NJ’s Transportation Capital Plan: Focus on Fix-It-First, Transit, Pedestrian Safety; Transit Villages Slashed
Though there will always be disagreements over the specific list of projects funded, when it comes to larger policy direction, New Jersey’s 2012 Transportation Capital Plan is by and large one that advocates of sustainable transportation can feel good about. The plan places heavy emphasis on “fix-it-first,” particularly bridge repair and road resurfacing, over capacity expansion; dedicates more than a third of all funds to NJ Transit; and doubles the money available for pedestrian safety.
While one could argue that the emphasis on fix-it-first is a matter of necessity (New Jersey has a huge backlog of structurally deficient bridges and roadways that require attention), it is still heartening to see the Department of Transportation take this responsibility seriously, especially given how some other states have prioritized their own transportation dollars in recent years. Similarly, the plan shows a continued commitment to pedestrian safety, doubling to $4 million the amount of funding available for pedestrian safety corridor projects. Since 2008, the state has constructed 121,000 linear feet of sidewalk, and that number will likely grow substantially under this plan. Moreover, there could be millions more available for bike/pedestrian facilities if the department stays true to the spirit of its complete streets policy and implements it for repaving and resurfacing projects, which will receive some $284 million under this plan.
Finally, by dedicating $1.164 billion, 33 percent of the total (38 percent of the state’s share, 30 percent of the federal share) to NJ Transit, the plan gives significant support to the agency’s capital plan, which also focuses on maintenance and vehicle procurement rather than expansion. All of these are continuations of recent state policy priorities, which helped the state win high marks in a 2010 report from Smart Growth America on state transportation policies and investments.
But it isn’t all good news; the plan contains several significant elements that are cause for concern:
- No funding for Transit Villages or Centers of Place: During the early part of the 2000s, the NJDOT was considered innovative and future-oriented among state DOTs for linking land-use planning and transportation investment. This budget represents the latest step in an ongoing retreat from that philosophy. It zeros funding for two of the department’s “flagship” land-use programs, Transit Villages and Centers of Place. While the programs will technically still exist in FY2012, they will have nothing to offer participating municipalities, further eroding state incentives for towns to engage in smart growth.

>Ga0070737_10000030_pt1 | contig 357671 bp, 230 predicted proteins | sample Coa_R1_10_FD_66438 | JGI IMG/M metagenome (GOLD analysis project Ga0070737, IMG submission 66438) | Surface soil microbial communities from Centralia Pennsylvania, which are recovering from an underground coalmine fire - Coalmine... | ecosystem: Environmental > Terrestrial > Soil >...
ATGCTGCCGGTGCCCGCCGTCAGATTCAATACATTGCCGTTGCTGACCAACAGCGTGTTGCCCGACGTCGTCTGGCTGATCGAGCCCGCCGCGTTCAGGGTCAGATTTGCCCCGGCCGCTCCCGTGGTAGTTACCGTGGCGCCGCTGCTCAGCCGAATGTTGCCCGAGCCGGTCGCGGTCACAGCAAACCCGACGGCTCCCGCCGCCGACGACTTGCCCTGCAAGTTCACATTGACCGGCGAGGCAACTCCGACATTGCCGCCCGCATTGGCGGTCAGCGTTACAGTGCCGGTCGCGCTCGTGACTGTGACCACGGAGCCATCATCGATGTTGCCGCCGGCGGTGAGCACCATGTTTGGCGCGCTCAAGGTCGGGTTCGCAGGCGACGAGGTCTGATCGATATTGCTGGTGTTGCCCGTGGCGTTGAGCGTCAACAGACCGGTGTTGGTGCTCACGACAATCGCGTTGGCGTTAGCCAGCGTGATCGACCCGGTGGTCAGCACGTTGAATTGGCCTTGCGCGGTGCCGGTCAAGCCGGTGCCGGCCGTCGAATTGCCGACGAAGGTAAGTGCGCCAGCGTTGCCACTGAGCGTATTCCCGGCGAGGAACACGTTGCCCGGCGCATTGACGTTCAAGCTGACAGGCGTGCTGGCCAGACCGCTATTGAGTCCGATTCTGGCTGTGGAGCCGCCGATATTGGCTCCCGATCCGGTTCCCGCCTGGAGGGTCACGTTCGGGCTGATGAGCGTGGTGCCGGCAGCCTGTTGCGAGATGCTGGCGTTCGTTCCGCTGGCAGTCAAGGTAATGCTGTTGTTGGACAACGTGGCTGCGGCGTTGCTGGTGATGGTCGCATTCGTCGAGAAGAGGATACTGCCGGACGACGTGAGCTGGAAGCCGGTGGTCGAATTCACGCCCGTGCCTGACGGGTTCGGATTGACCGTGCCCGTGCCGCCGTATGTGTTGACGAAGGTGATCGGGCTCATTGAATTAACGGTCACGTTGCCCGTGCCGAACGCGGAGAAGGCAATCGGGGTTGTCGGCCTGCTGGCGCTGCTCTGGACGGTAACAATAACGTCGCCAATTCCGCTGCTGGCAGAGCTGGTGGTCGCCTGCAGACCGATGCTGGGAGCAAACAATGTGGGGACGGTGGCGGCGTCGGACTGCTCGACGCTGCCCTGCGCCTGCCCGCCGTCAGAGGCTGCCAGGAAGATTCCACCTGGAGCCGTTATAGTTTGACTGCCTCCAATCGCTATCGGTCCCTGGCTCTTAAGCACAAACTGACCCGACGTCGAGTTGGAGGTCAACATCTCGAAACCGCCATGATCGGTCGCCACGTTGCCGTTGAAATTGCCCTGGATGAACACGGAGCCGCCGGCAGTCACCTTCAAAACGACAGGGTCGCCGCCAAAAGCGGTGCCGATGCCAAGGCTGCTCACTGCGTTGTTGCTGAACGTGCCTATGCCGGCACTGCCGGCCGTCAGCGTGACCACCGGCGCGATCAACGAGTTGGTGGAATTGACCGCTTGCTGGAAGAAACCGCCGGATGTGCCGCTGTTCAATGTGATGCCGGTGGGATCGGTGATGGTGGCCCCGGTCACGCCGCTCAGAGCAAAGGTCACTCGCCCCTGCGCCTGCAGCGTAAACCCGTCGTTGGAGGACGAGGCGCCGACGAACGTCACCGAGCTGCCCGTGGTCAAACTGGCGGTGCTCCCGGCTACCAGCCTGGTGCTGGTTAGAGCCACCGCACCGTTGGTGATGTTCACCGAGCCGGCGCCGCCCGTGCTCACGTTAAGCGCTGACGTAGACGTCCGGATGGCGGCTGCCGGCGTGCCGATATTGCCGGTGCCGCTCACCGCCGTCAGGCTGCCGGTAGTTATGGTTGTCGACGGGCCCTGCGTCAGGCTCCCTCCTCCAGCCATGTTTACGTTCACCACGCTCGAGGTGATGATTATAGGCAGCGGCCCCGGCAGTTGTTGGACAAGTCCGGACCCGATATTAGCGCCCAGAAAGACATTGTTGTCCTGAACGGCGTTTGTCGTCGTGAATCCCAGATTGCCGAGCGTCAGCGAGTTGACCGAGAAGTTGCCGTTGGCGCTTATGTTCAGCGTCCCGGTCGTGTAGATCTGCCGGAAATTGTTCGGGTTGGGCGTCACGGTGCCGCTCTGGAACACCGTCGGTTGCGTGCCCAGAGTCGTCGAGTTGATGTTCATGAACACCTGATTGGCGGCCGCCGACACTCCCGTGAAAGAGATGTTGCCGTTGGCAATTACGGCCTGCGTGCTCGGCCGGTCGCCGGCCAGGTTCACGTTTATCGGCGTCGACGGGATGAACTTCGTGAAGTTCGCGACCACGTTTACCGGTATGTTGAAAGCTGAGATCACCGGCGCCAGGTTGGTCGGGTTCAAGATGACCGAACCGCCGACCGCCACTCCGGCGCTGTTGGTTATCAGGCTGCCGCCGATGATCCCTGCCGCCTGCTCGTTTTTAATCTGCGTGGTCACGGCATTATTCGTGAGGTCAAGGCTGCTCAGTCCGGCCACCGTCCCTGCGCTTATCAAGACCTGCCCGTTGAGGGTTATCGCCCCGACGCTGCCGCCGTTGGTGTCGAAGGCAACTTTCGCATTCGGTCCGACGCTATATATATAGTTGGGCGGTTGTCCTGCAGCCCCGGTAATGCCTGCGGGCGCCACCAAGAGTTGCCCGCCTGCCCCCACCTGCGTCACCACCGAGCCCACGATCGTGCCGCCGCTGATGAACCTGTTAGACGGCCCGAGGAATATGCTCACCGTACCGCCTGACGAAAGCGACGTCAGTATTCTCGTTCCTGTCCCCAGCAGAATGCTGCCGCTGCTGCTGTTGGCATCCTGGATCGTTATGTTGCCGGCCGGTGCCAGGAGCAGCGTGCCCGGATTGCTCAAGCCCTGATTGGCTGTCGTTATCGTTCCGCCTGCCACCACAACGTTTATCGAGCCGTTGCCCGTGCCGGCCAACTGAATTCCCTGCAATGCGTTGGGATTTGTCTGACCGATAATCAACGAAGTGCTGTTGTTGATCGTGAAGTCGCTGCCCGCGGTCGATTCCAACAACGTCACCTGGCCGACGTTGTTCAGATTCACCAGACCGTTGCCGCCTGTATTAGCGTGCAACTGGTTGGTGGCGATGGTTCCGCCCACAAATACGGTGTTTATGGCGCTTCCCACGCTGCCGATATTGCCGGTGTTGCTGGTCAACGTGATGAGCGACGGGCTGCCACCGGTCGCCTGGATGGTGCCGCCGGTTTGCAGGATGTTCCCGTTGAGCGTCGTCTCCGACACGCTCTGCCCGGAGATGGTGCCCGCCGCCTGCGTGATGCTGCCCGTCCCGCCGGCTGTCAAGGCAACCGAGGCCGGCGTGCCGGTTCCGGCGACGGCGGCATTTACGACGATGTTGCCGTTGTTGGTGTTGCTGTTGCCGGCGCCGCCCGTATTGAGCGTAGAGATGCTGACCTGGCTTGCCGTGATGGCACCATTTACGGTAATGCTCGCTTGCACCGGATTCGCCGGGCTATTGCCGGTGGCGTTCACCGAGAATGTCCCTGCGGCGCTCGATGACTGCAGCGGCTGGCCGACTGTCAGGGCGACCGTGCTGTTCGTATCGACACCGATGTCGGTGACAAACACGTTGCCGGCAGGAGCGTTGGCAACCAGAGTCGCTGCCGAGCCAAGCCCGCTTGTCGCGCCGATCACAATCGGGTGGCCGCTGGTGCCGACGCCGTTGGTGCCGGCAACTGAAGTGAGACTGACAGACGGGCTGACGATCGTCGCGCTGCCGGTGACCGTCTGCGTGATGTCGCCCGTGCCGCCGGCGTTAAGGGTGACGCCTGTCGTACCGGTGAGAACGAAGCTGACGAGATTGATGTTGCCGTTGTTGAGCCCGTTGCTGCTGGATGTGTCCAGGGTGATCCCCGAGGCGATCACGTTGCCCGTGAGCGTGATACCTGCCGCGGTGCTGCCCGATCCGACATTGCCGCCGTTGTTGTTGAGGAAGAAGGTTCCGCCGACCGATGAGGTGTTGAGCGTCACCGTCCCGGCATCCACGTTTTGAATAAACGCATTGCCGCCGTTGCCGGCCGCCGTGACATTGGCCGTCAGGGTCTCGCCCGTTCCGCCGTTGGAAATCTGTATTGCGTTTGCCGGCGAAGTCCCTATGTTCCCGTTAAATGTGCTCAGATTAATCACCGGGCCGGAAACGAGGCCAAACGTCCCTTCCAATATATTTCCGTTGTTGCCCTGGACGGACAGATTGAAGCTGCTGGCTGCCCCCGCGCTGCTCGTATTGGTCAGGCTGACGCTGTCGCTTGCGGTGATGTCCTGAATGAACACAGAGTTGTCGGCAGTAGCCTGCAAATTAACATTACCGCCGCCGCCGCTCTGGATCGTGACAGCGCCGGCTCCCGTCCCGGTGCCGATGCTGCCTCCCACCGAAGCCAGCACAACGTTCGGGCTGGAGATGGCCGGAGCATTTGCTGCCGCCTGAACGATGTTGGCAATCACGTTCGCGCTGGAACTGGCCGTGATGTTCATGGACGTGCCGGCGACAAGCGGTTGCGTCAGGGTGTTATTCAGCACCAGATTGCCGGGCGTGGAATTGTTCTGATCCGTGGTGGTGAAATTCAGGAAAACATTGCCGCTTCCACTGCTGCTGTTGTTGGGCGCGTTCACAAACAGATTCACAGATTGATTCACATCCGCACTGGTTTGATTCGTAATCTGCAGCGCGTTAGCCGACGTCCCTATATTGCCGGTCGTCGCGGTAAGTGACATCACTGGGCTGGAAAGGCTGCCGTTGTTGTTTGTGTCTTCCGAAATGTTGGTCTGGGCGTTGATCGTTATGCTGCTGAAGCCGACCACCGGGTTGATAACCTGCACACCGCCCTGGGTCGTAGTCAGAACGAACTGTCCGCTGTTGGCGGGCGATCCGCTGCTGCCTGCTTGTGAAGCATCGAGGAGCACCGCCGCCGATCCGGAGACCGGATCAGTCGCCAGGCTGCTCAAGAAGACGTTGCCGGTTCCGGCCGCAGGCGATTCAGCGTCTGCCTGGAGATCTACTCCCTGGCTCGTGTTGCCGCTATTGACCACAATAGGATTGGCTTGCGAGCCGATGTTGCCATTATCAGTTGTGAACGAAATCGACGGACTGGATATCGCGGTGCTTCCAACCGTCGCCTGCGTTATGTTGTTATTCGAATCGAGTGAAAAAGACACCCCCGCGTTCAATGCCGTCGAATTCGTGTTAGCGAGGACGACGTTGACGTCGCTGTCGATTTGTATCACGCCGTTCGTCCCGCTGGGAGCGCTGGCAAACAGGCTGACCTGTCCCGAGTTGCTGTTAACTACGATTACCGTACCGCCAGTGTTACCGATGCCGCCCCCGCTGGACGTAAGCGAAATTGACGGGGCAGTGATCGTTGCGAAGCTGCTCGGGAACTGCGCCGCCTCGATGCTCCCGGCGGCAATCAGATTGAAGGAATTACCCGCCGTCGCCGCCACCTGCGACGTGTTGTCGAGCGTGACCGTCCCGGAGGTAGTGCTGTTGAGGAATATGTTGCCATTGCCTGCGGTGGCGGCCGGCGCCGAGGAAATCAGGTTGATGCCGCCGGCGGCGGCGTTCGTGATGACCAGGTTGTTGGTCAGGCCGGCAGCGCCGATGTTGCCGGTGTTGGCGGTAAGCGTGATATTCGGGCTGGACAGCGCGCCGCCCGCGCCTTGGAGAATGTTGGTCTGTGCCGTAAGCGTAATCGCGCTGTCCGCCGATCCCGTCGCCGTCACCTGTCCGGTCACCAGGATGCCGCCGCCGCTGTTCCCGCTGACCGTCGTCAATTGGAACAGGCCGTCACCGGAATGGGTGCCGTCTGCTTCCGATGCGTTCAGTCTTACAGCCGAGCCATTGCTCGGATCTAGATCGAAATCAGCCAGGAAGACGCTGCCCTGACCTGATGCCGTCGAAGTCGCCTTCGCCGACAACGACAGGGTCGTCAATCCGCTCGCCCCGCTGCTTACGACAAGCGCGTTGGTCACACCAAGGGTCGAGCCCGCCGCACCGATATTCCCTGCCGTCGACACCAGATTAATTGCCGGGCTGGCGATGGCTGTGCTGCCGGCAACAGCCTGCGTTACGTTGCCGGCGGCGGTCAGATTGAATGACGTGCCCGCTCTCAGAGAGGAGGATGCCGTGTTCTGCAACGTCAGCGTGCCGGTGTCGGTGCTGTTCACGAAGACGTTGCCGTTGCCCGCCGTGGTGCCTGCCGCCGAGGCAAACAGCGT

- No new revenue: The governor contends that his plan maintains capital spending levels without raising taxes, which is technically true, but only with several significant caveats. The state funding level of $1.6 billion includes $343 million in funding from the Port Authority of New York and New Jersey, funding that in previous years was spent, but not included in the state’s spending total. Similarly, while there are no new taxes contained in this plan, it does rely on revenue from a previously approved increase in tolls on the Parkway and Turnpike, an increase that was approved to pay for the scrapped ARC tunnel project. The plan also includes escalating contributions from the state’s General Fund, contributions that will have to be balanced elsewhere in the budget, either through spending cuts or revenue increases.
- No funding for South Jersey Light Rail: This is not necessarily a deficiency — it is, after all, the prerogative of the Governor to decide which projects to fund each year — but the absence of funding for the proposed light rail line between Camden and Glassboro is notable, given Senate President Stephen Sweeney’s insistence that this project be funded in this year’s capital plan. Because the Legislature must approve the capital plan as part of the FY2012 budget, it will be worth keeping an eye on whether the Senate president can follow through with his pledge to get the line funded this year.
While it is likely little solace for millions forced to endure delays and crowded trains under the Hudson for the foreseeable future, the transportation capital plan that was born from ARC’s demise is generally a sensible one. It focuses on maintenance rather than expansion, and provides robust funding for established policy priorities including pedestrian safety and mass transit. Still, the retreat from land-use planning is troubling, given the well-established link between poor planning and congestion, and it is an open question whether the governor will be able to secure expected contributions from the General Fund, especially in later years of the plan, without raising new revenue. The plan will now go to the Legislature, which will have the opportunity to amend it before it is adopted.